Anyone who knows me knows that I knit a lot of socks. Often I will mix up techniques just to keep things fresh and interesting. Very few people know that my kryptonite is often the dreaded Short Row Heel.
I don’t know why I have trouble with Short Rows. I find them awfully fussy, and I often find that for some reason my stitches tend to warp and stretch. One designer will suggest knitting your wraps with your stitches in one manner, and others will suggest forgetting about the wraps altogether. I find that if I knit too tight, I get holes. If I knit too loosely, I get holes and gaps. If I try to find just the right tension, I’m apparently knitting things together in the wrong manner. It’s frustrating enough that on the Watching You socks that I just finished, I knit the same heel five times.
Yes, you read me right. Five times.
By the time I finally managed to get that heel looking relatively nice (the holes and gaps weren’t too noticeable or gappy or sloppy), I had practically checked out of the pattern. It was starting to drive me crazy, and when one is just starting her Yule knitting for the year, crazy in September is not where you want to be. Because I didn’t want to lose the heel mojo, I quickly cast on for the second sock. That was sometime in the morning last Saturday. We took a bike ride that evening, and I finished the sock the next evening around 7pm. I think that’s the fastest I’ve ever knit a fine-gauge 64-stitch sock.
My bugaboos with this pattern?
– the pattern was based off a knit-two, purl-two rib. I just slogged through a pair of socks in this rib, and at 72-sts around for those socks, I was kinda ribbed out (if you know what I mean). K2P2 ribbing was just not something that I was excited to devote another week or two to doing.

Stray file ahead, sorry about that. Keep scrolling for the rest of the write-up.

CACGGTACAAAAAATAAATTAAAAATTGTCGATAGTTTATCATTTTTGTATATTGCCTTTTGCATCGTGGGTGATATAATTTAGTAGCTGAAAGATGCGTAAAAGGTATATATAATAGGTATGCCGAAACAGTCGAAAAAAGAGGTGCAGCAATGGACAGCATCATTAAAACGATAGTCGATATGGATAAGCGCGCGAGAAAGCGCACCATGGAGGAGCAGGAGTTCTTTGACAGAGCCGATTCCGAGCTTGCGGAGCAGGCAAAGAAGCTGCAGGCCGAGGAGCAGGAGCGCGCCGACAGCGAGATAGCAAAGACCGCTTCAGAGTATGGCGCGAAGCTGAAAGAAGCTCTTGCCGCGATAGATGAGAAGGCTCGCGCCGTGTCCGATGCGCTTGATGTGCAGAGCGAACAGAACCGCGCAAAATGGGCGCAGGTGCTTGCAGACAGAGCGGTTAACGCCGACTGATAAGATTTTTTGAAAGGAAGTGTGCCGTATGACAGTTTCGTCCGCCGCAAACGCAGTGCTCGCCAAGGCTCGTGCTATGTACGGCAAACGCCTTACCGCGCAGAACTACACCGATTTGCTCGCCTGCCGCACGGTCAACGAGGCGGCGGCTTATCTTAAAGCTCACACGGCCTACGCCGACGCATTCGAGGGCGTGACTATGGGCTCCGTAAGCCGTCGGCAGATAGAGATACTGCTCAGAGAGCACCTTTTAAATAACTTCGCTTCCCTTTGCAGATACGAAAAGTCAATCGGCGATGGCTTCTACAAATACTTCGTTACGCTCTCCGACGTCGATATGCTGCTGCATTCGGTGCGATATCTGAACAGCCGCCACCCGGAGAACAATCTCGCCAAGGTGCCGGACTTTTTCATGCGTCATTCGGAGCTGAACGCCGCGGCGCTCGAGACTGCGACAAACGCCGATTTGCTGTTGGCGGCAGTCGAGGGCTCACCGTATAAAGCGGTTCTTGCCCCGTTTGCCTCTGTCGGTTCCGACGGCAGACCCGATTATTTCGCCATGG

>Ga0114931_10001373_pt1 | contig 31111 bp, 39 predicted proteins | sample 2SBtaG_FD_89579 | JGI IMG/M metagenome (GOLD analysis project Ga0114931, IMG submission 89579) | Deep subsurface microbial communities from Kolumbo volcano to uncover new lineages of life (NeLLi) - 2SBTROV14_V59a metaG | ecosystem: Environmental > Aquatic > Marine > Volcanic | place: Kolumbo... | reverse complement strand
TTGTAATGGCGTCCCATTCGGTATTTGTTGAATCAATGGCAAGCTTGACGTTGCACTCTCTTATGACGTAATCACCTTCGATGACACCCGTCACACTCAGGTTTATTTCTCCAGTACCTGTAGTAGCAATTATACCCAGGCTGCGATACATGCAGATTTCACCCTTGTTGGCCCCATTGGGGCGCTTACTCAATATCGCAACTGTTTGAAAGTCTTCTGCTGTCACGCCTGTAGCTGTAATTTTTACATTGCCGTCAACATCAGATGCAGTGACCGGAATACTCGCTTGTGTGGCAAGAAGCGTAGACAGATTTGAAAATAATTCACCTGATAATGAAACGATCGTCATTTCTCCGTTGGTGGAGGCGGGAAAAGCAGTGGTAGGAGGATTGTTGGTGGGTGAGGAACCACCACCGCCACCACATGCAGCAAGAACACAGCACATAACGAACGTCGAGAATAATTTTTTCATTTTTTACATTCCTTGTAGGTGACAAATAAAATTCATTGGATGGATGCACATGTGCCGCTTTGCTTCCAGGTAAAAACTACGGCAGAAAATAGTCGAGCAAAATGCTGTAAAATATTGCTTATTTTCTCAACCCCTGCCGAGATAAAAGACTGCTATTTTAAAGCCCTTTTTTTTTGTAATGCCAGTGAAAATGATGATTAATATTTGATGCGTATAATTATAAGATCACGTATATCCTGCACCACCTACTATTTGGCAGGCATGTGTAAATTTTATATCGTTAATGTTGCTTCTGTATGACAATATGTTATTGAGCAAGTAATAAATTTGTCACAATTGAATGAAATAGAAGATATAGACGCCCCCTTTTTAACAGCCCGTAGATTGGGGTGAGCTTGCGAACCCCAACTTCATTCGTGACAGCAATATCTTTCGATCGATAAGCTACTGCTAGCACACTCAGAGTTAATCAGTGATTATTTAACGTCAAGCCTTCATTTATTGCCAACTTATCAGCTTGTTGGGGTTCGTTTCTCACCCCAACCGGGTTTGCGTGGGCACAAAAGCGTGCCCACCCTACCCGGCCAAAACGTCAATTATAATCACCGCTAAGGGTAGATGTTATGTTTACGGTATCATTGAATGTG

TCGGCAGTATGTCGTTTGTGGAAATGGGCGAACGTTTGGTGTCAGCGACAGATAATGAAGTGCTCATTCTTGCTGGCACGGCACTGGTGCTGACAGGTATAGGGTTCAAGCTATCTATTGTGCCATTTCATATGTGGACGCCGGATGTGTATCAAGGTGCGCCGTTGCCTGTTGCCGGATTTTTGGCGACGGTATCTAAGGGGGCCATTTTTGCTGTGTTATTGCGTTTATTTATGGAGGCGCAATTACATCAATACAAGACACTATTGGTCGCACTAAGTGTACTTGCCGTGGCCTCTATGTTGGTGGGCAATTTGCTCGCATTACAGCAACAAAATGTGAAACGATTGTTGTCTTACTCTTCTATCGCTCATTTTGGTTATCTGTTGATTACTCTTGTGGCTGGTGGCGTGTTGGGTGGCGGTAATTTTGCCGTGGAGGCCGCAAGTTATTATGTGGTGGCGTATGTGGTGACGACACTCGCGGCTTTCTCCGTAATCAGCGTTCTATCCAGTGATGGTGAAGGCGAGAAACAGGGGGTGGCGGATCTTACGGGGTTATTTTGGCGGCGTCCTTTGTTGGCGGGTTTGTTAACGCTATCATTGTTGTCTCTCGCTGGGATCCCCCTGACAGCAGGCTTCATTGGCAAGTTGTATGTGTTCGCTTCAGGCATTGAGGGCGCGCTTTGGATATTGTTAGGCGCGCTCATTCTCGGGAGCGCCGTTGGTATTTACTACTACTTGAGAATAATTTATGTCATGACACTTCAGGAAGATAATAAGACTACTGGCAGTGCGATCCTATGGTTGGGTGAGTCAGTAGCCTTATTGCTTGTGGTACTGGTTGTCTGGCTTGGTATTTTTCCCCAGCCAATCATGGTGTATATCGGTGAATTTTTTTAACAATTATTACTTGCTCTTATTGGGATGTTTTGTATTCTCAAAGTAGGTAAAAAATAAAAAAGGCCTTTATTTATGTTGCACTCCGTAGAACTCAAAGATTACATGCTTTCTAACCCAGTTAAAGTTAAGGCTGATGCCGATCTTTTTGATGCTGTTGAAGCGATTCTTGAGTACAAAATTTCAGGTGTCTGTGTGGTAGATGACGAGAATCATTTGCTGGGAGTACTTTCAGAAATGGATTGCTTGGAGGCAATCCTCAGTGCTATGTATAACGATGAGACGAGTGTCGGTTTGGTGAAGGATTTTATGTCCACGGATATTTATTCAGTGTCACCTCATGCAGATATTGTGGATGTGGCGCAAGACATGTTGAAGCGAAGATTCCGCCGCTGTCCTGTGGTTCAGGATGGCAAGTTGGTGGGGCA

– I previously described the lace pattern as a “free form Jazz Odyssey“. This was somewhat accurate, as the directions were essentially to just plunk the eyelets down anywhere you pleased within the ribbing, possibly about 10 to 20 rows apart. While I will admit that this has an interesting effect, it also felt like I was stopping and starting with the “damned ribbing”, so it was a bit like a speed bump along the way. Of course, I started looking forward to the lace bits as a change from the “damned ribbing”, so perhaps the good outweighs the bad.
– the heel. How many ways can I mutter, swear and curse at a heel technique? Don’t get me started. The Husbeast was honestly afraid I would devolve into a rabid beast, foaming at the mouth at the thought of short row heels. Seriously, he had to stop me from launching into a rant about short row heels to one of our closest non-knitting friends who politely asked if I enjoyed the sock I was knitting. The fact that I was ripping the heel out for the second or third time might have had something to do with it.
– I knit the second sock so fast that I irritated my tensioning finger. Mild rope burn from soft yarn. You’d think it couldn’t happen, but you’d be wrong.
Don’t get me wrong, despite all this, I don’t think it’s a bad pattern. If I wasn’t trying to adhere to the spirit of the Scarefest, I probably would have modified the shit out of the pattern to suit my own self-centered whims, and as a result probably wouldn’t be seeing the awesome way that the yarn is actually working with the pattern! I love the way the colourway turned out on these socks. The ribbing, as much as I might complain about it, actually makes the yarn look better. Also, the designer built a gusset into the heel. I rarely, if ever, see a gusseted short-row heel, so this is a little bit of awesome.
I don’t know if this will go into the pool for Christmas socks. They may wind up going in my own sock drawer. I’m really not sure anyone in the family would want a pair of socks that has seen more foul language than a sailor on shore leave or an IKEA installation (thanks, Dad! And here you thought that expanding my vocabulary in that direction was a bad idea! I call it catharsis…).
And no, Mum. These socks are too small for you. If you want more yellow socks, you’ll have to wait 😉